Let justice roll down like waters and righteousness like an ever-flowing stream. 

Let us hold in our hearts and lift with our actions our Jewish and Black and all our brothers and sisters directly targeted by this violence, perpetrated by power politics and domestic terrorists aiming to protect and defend White Supremacy. Let us commit ourselves to prayers and actions for peace, justice, and righteousness.   

14. Rabbi Patricia Karlin-Neumann, Senior Associate Dean for Religious Life at Stanford University, shares a reflection on the poetry of Alice Walker and its relevancy in our struggle for democracy.

Within the ancient books of our rich and diverse religious traditions is an account of an incursion into the Holy Temple in Jerusalem, defiling those sacred precincts, wreaking destruction in its wake. In that story, when those who served within the sanctuary returned to restore it, they lit a small jar of oil, sufficient for one day. But miraculously, it burned for eight days. 

On January 6, 2021, one of our nation’s sacred civic precincts was breached and defiled by a mob of insurrectionists menacing elected leaders and threatening our democracy. In our day, we cannot rely on a divine miracle to bring light and restore faith.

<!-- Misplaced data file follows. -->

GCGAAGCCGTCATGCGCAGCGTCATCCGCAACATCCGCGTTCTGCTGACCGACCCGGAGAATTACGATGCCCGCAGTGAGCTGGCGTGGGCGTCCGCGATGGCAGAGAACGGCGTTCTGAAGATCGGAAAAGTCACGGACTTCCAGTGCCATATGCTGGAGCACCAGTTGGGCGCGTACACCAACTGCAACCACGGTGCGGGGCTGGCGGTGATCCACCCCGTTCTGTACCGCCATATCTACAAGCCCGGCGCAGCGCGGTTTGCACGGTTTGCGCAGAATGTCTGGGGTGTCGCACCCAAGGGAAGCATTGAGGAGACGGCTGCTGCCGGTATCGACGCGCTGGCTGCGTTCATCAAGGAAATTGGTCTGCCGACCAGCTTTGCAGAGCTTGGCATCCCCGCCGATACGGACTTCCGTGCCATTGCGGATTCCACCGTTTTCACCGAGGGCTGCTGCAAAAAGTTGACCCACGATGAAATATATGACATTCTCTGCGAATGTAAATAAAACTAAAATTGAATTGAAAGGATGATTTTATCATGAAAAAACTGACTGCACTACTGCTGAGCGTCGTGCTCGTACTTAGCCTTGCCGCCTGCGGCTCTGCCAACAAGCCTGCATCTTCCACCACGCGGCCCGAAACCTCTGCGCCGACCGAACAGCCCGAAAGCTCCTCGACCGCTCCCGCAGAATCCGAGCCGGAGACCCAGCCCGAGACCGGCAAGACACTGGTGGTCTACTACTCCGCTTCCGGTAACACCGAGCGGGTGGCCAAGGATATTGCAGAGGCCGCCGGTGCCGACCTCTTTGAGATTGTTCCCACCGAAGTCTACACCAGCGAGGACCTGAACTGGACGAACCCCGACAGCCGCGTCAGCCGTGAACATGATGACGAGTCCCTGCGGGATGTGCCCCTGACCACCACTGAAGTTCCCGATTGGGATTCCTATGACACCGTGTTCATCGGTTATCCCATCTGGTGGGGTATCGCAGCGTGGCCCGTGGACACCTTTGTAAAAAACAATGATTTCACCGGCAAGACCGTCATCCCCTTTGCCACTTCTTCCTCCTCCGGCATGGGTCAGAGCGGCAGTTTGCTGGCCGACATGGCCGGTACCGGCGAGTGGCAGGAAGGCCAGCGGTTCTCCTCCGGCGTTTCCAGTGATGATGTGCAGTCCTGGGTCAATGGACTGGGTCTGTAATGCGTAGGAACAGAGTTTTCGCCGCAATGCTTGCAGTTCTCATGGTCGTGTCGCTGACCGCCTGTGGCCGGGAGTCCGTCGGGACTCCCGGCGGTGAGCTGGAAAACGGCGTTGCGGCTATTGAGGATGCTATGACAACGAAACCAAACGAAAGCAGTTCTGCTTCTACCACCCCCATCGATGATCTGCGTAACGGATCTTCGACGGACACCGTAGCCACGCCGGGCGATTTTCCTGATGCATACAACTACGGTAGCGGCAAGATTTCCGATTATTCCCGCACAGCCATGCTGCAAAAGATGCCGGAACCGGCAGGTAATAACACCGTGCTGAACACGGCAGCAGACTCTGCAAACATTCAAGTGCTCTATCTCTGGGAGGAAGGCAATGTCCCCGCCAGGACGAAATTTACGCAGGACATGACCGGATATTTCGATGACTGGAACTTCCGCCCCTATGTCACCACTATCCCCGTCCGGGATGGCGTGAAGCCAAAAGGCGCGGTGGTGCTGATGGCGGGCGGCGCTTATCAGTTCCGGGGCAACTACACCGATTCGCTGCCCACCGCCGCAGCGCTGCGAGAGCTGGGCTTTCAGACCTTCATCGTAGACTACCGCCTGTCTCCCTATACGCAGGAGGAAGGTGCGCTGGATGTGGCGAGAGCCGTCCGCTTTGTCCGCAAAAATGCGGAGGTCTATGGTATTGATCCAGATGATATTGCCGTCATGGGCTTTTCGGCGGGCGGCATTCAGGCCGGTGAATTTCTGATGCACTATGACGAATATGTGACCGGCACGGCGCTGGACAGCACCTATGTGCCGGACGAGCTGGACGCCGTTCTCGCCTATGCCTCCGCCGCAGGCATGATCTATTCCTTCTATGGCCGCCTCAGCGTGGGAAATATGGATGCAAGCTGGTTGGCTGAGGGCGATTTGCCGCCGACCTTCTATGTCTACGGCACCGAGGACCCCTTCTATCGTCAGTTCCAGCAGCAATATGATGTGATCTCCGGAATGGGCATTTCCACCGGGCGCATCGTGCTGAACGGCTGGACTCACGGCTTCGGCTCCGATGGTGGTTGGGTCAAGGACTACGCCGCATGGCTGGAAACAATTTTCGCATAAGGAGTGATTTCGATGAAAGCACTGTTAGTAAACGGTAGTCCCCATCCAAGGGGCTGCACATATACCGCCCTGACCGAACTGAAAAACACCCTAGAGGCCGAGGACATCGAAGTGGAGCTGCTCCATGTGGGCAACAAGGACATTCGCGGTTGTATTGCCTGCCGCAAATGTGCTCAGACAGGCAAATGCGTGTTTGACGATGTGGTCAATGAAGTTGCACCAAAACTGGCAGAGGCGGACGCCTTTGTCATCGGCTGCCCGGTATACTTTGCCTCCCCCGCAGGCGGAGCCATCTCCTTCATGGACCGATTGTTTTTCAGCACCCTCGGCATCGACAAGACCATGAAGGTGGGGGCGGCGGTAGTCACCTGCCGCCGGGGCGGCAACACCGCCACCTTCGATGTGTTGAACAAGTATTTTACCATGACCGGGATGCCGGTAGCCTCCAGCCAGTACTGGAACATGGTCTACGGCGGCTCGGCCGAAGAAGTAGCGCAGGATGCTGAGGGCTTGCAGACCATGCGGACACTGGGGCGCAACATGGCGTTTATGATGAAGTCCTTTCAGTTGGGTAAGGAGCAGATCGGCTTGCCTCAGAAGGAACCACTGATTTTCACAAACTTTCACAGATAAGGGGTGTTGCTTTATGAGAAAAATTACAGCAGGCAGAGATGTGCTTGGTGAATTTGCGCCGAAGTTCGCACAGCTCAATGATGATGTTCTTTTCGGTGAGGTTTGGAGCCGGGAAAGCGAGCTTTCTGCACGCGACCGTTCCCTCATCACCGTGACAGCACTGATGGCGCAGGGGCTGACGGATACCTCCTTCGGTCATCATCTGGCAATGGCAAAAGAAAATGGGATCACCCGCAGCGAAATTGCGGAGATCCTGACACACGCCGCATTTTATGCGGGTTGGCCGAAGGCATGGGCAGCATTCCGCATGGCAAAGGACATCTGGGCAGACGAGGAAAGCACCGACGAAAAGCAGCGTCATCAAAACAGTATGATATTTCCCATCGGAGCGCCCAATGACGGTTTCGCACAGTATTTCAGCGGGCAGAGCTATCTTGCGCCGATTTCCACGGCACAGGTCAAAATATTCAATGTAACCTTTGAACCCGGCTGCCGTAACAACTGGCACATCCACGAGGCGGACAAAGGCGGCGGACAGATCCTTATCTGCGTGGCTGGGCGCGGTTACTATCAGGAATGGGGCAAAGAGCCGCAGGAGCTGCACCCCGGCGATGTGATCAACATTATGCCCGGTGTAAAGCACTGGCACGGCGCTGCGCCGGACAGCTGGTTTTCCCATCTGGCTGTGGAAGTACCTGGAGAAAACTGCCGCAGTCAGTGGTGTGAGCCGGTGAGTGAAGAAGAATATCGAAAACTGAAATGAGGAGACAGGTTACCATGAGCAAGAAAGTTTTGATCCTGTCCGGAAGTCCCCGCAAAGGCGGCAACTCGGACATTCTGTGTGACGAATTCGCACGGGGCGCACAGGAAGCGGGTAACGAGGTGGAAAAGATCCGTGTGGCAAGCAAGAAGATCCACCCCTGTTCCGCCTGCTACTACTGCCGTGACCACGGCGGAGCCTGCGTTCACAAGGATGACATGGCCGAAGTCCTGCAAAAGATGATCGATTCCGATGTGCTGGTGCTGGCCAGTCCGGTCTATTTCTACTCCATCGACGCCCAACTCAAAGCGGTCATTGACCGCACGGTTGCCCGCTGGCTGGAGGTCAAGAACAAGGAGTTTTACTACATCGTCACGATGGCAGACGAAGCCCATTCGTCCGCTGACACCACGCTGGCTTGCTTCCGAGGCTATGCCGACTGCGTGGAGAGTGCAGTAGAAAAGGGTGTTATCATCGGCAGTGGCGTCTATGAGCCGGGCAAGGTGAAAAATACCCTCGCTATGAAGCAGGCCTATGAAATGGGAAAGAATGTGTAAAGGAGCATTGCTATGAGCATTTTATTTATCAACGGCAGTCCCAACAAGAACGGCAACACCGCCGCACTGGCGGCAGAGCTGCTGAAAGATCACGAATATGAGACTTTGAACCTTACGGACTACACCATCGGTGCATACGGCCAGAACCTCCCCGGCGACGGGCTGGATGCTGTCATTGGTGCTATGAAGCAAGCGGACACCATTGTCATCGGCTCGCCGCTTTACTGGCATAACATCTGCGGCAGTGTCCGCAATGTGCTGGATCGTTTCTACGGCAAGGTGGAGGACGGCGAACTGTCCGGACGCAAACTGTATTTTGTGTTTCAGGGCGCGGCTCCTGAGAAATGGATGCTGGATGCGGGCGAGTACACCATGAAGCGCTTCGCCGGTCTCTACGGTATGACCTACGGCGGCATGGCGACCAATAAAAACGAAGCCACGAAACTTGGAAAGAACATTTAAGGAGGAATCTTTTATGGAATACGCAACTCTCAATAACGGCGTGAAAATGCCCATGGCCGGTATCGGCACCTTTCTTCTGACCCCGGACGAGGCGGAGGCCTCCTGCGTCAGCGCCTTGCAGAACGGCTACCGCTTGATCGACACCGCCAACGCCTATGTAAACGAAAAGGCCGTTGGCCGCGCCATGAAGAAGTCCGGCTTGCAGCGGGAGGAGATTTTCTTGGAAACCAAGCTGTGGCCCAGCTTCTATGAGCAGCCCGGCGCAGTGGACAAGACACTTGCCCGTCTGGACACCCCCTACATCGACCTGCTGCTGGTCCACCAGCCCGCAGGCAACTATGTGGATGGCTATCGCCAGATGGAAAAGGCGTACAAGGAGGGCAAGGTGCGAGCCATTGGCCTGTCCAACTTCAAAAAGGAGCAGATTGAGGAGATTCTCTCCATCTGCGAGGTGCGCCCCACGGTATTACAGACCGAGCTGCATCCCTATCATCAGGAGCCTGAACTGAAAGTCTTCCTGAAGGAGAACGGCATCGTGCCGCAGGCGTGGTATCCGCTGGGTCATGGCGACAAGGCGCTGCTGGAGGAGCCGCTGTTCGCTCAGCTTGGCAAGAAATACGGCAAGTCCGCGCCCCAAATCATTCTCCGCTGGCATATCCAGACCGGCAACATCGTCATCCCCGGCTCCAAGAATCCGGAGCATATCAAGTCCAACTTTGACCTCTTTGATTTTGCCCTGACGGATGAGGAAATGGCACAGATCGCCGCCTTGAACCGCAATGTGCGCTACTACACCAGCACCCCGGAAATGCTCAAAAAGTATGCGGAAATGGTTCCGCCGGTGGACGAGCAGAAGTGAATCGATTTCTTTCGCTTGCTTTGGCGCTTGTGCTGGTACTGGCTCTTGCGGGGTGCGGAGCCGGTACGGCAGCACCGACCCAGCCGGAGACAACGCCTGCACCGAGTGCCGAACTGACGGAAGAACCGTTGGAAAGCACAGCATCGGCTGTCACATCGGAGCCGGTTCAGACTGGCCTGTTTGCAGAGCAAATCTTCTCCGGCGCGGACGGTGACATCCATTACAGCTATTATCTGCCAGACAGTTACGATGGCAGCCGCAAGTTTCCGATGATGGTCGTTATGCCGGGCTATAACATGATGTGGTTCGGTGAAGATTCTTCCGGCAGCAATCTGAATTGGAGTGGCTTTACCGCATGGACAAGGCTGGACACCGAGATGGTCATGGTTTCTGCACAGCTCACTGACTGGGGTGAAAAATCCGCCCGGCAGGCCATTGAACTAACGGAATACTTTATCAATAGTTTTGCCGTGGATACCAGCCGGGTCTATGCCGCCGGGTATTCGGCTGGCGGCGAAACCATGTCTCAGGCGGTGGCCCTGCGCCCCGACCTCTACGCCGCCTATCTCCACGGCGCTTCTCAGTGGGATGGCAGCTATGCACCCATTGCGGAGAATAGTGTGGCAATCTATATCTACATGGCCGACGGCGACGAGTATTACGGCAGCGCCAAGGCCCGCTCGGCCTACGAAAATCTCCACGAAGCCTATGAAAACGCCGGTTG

But the light did shine upon the institutions of our democracy, not the light of warm comfort, but the harsh glare of cold reality. The defilers of our day, fed by a steady diet of lies and grievances, brought the anger consistently stoked by some in leadership to its logical conclusion. Their violent assault on our Capitol laid bare for all to see how fragile is our democracy, how acceptable is our tolerance for authoritarianism, how pervasive is white supremacy, making for yawning differences in law enforcement between Black and White. What the light has illuminated is how extensive is the work of restoration ahead of us. 

We cannot look away or diminish the power of the moment we are in. Restoration requires every one of us to commit to protecting, preserving, to build the democracy envisioned, longed-for, but never yet achieved. If we are to be guardians of our democracy, if we are to repair the deep lacerations in our body politic, we need one another. We need education and civic engagement, courage and culpability, truth, and fortitude.  

What poet Alice Walker urges as a determined Black woman is equally true for all of us in the parallel struggle for democracy and justice for all, “Each one, pull one.” 

“Each one, pull one back into the sun 
We who have stood over 
So many graves 
Know that no matter what they do 
All of us must live 
Or none.” 
We have no time to lose. 

 

If you are looking for a way to become an interfaith leader, work for racial equity and build bridges, please check out our free curriculum "We Are Each Other's" and start your interfaith leadership today